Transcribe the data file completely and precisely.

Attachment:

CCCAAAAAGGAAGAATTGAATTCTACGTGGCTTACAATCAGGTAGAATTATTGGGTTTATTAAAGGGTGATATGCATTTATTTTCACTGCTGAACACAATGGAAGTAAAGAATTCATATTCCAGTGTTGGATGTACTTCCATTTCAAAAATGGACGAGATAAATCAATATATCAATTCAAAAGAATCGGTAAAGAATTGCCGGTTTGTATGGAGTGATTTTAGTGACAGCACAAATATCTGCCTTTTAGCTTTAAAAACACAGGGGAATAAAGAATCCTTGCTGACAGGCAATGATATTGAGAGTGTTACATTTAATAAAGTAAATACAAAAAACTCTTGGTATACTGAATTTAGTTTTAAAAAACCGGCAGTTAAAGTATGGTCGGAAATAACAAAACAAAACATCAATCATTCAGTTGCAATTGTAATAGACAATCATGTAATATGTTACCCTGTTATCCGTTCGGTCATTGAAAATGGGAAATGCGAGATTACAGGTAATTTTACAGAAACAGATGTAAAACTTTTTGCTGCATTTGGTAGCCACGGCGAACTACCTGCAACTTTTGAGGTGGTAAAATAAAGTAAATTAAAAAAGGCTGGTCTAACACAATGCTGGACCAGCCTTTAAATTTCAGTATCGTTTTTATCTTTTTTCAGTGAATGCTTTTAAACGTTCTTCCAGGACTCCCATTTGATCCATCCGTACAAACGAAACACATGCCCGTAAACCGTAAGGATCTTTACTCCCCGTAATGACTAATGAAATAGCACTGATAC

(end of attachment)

CCCAAAAAGGAAGAATTGAATTCTACGTGGCTTACAATCAGGTAGAATTATTGGGTTTATTAAAGGGTGATATGCATTTATTTTCACTGCTGAACACAATGGAAGTAAAGAATTCATATTCCAGTGTTGGATGTACTTCCATTTCAAAAATGGACGAGATAAATCAATATATCAATTCAAAAGAATCGGTAAAGAATTGCCGGTTTGTATGGAGTGATTTTAGTGACAGCACAAATATCTGCCTTTTAGCTTTAAAAACACAGGGGAATAAAGAATCCTTGCTGACAGGCAATGATATTGAGAGTGTTACATTTAATAAAGTAAATACAAAAAACTCTTGGTATACTGAATTTAGTTTTAAAAAACCGGCAGTTAAAGTATGGTCGGAAATAACAAAACAAAACATCAATCATTCAGTTGCAATTGTAATAGACAATCATGTAATATGTTACCCTGTTATCCGTTCGGTCATTGAAAATGGGAAATGCGAGATTACAGGTAATTTTACAGAAACAGATGTAAAACTTTTTGCTGCATTTGGTAGCCACGGCGAACTACCTGCAACTTTTGAGGTGGTAAAATAAAGTAAATTAAAAAAGGCTGGTCTAACACAATGCTGGACCAGCCTTTAAATTTCAGTATCGTTTTTATCTTTTTTCAGTGAATGCTTTTAAACGTTCTTCCAGGACTCCCATTTGATCCATCCGTACAAACGAAACACATGCCCGTAAACCGTAAGGATCTTTACTCCCCGTAATGACTAATGAAATAGCACTGATAC